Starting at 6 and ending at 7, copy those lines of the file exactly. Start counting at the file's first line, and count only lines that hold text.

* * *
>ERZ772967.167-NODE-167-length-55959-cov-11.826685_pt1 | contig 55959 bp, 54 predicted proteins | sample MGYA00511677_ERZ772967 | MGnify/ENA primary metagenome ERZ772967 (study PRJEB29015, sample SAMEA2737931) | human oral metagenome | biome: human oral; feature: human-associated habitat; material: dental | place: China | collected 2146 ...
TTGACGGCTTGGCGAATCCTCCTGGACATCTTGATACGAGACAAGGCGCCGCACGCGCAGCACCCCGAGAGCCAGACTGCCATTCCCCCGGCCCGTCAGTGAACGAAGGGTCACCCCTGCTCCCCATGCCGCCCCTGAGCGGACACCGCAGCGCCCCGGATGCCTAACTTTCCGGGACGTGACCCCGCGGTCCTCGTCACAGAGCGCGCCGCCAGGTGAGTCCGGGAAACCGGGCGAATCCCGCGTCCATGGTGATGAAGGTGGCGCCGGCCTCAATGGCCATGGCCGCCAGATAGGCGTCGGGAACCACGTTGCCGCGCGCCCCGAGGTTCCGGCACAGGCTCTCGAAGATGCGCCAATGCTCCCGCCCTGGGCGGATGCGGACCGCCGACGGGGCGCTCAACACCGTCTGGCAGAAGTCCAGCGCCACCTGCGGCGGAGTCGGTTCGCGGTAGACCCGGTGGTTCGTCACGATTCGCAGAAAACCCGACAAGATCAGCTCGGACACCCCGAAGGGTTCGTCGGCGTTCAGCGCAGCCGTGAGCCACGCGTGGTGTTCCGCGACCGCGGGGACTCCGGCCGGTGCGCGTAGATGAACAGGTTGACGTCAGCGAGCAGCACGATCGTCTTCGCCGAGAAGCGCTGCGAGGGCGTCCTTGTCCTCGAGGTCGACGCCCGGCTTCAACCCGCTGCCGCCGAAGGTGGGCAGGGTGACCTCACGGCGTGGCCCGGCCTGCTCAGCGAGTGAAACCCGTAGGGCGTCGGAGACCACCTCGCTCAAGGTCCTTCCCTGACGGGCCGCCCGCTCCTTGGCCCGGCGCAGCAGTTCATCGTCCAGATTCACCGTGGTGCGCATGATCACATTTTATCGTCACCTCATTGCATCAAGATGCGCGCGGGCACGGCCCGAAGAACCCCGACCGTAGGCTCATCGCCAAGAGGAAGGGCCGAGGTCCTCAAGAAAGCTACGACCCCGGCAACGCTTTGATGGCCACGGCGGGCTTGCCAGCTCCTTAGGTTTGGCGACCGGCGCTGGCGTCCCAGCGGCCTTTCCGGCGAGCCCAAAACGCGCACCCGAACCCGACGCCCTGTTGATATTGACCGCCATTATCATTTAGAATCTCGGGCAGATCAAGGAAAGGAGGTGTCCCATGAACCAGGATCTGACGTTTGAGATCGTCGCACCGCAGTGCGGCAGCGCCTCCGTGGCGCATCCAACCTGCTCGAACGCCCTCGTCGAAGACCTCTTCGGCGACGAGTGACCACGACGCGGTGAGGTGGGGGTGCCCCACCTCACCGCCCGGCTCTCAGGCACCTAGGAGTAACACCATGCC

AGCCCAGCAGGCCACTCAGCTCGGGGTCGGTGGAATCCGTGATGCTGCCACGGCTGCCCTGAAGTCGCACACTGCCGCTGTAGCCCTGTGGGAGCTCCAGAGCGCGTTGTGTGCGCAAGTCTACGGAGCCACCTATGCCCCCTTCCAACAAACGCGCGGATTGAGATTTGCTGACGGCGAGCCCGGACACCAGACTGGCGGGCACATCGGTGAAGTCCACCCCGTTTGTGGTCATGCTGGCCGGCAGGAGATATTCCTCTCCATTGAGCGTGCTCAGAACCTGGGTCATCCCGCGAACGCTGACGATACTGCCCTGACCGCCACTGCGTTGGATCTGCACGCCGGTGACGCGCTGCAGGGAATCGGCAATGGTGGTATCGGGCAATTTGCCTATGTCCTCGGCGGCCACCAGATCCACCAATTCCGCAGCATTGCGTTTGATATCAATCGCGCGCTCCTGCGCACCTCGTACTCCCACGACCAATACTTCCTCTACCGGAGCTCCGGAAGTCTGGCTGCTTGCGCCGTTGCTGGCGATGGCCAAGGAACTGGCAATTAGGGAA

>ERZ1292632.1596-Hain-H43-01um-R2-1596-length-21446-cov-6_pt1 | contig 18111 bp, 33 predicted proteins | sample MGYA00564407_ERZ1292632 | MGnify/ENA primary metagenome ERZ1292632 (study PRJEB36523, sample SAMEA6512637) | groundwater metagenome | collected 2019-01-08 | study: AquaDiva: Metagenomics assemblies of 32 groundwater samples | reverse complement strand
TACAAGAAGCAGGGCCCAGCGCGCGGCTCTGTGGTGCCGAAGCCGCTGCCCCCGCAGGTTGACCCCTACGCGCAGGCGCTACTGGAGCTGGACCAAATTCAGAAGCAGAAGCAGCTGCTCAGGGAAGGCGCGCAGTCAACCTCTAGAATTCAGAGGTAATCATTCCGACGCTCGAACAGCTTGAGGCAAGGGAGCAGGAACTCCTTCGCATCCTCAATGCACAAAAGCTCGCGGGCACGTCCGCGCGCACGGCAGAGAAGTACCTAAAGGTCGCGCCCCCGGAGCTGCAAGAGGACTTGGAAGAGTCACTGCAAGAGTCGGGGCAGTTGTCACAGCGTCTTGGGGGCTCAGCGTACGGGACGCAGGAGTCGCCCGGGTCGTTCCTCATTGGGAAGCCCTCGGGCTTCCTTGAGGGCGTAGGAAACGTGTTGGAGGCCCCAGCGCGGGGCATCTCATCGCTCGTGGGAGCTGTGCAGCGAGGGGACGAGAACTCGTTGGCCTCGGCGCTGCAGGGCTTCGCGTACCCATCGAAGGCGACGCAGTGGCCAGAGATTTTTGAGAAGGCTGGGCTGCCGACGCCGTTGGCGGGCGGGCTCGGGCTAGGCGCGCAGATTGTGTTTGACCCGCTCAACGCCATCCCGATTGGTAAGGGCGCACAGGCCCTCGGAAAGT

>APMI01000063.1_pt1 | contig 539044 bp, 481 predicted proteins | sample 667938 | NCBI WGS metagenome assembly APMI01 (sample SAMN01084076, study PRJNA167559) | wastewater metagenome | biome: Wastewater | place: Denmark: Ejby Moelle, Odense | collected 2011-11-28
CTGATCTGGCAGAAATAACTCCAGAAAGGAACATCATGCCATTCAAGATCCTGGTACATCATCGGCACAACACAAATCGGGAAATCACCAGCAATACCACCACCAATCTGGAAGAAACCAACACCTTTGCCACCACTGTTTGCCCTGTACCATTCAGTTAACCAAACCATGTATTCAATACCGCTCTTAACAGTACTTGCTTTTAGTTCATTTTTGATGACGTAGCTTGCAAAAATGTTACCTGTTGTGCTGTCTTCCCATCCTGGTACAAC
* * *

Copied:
>APMI01000063.1_pt1 | contig 539044 bp, 481 predicted proteins | sample 667938 | NCBI WGS metagenome assembly APMI01 (sample SAMN01084076, study PRJNA167559) | wastewater metagenome | biome: Wastewater | place: Denmark: Ejby Moelle, Odense | collected 2011-11-28
CTGATCTGGCAGAAATAACTCCAGAAAGGAACATCATGCCATTCAAGATCCTGGTACATCATCGGCACAACACAAATCGGGAAATCACCAGCAATACCACCACCAATCTGGAAGAAACCAACACCTTTGCCACCACTGTTTGCCCTGTACCATTCAGTTAACCAAACCATGTATTCAATACCGCTCTTAACAGTACTTGCTTTTAGTTCATTTTTGATGACGTAGCTTGCAAAAATGTTACCTGTTGTGCTGTCTTCCCATCCTGGTACAAC